The race between escalating diplomacy and warfare


During the past week, the Israeli-Palestinian limited war suddenly assumed two significant regional dimensions. On the one hand, the military action expanded beyond the confines of the traditional Palestinian-Israeli war zones. Hizbollah-Israeli reciprocal attacks in the Israeli-occupied Shabaa Farm area on the Lebanon-Israel border were followed consecutively by an Israeli attack against a Syrian military installation in Lebanon and then a Palestinian artillery attack against the Israeli town of Sderot, east of Gaza in Israel proper. On the other hand, Jordan and Egypt have pushed ahead with their diplomatic initiative to calm the situation, pull back from the brink of full war, and return to a negotiated resolution of the conflict.

The Jordanian-Egyptian initiative that was formally presented to Israel Monday by Jordanian foreign minister Abdul Ilah Khatib seems to be the only proposal on the table to reverse the cycle of war and resume negotiations. It represents a truly historic moment in the longer-term perspective of the Arab-Israeli conflict: two Arab states that have peace agreements and diplomatic relations with Israel took the initiative to mediate between Israel and the Palestinians, while the USA and Europe assisted in the background. The simultaneous escalation of fighting and peace-making may seem contradictory, but strikes me as the normal trajectory in such situations. Politicians on both sides who cornered themselves into ever tighter spaces now seek the assistance of diplomats to expand the space in which to turn around and head back to a place where they can achieve their goals through peaceful talks rather than killing each others children.

All sides have wisely refrained from rejecting outright the Jordanian-Israeli proposal, and are giving it serious consideration. The proposal seeks to separate the three main baskets of actions needed for resolving the Israeli-Palestinian conflict: 1) immediate steps to calm things down and stop the escalation of violence by both sides, 2) confidence-building measures based mainly on implementing the October 2000 Sharm esh-Sheikh agreement that itself had aimed to implement the third phase of the Oslo interim accords and enhance mutual security, and, 3) a return to the negotiations for a final status agreement and an end to the conflict.

If this initiative is to have any chance to succeed, it might ponder some lessons learned from the past nine years of Arab-Israeli negotiations. The following principles might be relevant as this process moves ahead:

1. Warfare and military actions express each sides genuine fears and anger, but cannot provide a long-term policy option for either side. Mutual military attacks must be ended immediately and simultaneously, for they are a dead end path for both sides. Honest leaders on both sides should have the courage, and elementary respect for their own people, to say this loud and clear.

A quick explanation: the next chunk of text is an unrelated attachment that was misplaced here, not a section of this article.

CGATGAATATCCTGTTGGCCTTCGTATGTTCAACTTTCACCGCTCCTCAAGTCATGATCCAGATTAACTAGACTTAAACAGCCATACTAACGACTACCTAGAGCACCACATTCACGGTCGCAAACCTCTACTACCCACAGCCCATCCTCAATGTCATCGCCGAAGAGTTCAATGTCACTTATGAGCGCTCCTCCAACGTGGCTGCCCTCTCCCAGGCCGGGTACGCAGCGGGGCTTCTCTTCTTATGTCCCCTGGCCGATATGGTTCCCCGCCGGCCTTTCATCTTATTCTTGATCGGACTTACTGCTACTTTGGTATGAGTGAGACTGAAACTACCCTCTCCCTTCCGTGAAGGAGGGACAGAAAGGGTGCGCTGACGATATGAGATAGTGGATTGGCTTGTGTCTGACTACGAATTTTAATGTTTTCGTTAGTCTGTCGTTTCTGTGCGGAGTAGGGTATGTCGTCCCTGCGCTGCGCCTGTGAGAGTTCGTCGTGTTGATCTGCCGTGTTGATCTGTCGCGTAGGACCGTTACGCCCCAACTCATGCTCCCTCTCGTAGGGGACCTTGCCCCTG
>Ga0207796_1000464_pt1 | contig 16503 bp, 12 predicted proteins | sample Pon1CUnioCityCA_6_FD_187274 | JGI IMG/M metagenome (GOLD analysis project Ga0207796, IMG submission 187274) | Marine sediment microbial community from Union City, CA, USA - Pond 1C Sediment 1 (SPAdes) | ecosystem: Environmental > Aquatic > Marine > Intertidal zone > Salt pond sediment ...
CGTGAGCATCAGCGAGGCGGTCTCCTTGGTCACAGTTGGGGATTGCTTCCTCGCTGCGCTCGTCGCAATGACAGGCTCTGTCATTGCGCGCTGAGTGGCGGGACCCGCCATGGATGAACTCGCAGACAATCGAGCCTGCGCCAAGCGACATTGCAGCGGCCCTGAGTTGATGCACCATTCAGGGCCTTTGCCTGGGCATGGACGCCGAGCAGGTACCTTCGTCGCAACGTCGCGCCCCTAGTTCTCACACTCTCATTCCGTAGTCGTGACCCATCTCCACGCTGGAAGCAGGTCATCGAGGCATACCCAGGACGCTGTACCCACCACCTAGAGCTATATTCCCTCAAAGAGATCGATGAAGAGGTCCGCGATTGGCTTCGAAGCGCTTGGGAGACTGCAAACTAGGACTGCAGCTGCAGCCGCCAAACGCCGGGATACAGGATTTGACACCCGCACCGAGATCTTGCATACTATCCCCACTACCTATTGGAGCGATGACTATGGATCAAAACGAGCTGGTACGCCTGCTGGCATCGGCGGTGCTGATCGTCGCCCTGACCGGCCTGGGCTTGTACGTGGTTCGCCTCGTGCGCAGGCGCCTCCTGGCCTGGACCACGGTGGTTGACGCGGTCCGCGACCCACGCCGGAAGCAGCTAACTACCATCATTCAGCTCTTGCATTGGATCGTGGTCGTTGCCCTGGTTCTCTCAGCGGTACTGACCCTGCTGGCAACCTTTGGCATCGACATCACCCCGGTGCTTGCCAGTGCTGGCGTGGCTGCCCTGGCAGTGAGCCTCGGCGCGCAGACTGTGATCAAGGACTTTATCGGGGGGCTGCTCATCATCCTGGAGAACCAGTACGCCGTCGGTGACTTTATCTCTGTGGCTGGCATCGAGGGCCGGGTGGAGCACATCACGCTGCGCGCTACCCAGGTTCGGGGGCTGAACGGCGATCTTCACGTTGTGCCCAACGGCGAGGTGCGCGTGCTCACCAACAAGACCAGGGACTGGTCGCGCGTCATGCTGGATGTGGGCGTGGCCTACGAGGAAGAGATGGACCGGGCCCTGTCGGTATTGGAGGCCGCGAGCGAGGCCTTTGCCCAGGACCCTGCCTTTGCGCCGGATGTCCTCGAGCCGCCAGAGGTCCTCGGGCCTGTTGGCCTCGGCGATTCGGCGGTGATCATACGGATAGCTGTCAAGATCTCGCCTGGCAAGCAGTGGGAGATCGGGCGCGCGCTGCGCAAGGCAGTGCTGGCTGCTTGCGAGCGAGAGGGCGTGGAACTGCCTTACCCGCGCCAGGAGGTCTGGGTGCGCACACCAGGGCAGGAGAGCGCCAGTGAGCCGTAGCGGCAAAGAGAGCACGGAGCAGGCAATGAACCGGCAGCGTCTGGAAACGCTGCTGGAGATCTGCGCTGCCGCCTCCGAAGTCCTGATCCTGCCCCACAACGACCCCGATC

2. Israels resort to massive military force and retaliation, however packaged in the rhetoric of deterrence or self-defense, is a policy that failed most dramatically when implemented in Lebanon by the current Israel prime minister Ariel Sharon. Every Israel military action designed to impress or to punish or to deter has been tried before, always without success. What is the ultimate logic of Israels escalating military response to the Palestinian intifada, a reoccupation of Gaza and south Lebanon? Back to 1982? The iron-fist approach that Israelis like to boast about is a cruel self-delusion, more like banging ones own head against the wall than pacifying the enemy. Honest and courageous Israelis should appreciate and act on this fact.

3. Both sides, but especially Israel, should differentiate between emotional, violent retribution and a methodical approach to ones own security and national well-being. Striking back with military means may make you feel good for a while, but it only ensures that you and your people will be caught in an ever-escalating cycle of war that spreads to new areas with the same certitude that the sun will rise tomorrow.

4. Nobody should expect the other side to retreat first. In serious peace-making, there is no room for humiliating unilateral dictates or barked orders. We reached this situation following a predictable and logical cycle of actions by both sides who have been locked in a mentality of existential fear, desperate self-defense, and vicious revenge. We will get out of this situation by working towards mutual and simultaneous steps to wind down the fighting, wind up the talking, and give both sides gains that are meaningful to them. Both sides have demonstrated that they are tough, willing to fight, and able to absorb much pain. Now lets see if both sides are also smart enough to figure out that this is a suicidal route they walk together. They have to explore more fruitful and humane ways to end the Israeli colonial occupation of Palestine, establish a Palestinian sovereign state, resolve mutual historical claims, and ensure mutual security, acceptance, and normal relations.

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